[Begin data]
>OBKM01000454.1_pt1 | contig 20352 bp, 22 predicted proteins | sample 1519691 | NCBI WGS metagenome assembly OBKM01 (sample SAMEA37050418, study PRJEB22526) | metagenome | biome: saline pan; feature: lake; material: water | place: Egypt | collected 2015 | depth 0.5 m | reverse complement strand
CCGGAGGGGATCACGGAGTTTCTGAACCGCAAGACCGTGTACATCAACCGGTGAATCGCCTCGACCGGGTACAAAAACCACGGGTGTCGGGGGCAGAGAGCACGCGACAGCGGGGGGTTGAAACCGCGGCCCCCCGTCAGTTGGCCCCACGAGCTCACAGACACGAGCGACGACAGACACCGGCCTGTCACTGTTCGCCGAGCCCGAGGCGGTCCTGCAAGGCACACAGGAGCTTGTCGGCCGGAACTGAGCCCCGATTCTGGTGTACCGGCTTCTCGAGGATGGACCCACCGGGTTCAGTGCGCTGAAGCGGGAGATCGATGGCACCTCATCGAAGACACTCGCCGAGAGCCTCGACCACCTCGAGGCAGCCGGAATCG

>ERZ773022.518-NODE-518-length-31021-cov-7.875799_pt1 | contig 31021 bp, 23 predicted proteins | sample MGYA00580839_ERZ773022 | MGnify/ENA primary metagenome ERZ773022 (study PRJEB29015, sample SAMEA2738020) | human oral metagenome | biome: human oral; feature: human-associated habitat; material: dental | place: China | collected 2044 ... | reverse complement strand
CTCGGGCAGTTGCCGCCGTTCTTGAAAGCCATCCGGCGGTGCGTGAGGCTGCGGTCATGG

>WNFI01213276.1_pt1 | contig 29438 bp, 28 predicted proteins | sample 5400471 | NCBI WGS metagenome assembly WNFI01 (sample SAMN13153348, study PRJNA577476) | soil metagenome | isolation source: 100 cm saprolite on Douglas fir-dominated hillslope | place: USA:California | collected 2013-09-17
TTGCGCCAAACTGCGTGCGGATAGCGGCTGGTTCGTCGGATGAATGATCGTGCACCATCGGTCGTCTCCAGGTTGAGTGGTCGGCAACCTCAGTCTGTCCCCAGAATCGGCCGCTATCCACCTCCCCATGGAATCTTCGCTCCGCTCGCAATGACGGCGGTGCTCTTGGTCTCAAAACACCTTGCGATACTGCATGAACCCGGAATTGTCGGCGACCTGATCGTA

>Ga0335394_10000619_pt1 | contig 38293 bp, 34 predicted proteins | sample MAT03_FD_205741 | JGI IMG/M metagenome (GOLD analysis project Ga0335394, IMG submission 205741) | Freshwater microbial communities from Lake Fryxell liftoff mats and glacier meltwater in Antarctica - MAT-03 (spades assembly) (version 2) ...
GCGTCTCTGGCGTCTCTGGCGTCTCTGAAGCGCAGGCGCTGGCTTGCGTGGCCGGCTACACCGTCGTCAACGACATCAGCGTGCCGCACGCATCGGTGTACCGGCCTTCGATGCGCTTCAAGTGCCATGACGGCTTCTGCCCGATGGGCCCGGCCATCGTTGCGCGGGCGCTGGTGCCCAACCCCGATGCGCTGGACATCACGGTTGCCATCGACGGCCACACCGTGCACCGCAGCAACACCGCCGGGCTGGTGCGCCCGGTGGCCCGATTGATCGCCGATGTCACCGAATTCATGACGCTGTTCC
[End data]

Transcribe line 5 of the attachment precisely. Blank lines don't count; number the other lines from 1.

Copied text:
>WNFI01213276.1_pt1 | contig 29438 bp, 28 predicted proteins | sample 5400471 | NCBI WGS metagenome assembly WNFI01 (sample SAMN13153348, study PRJNA577476) | soil metagenome | isolation source: 100 cm saprolite on Douglas fir-dominated hillslope | place: USA:California | collected 2013-09-17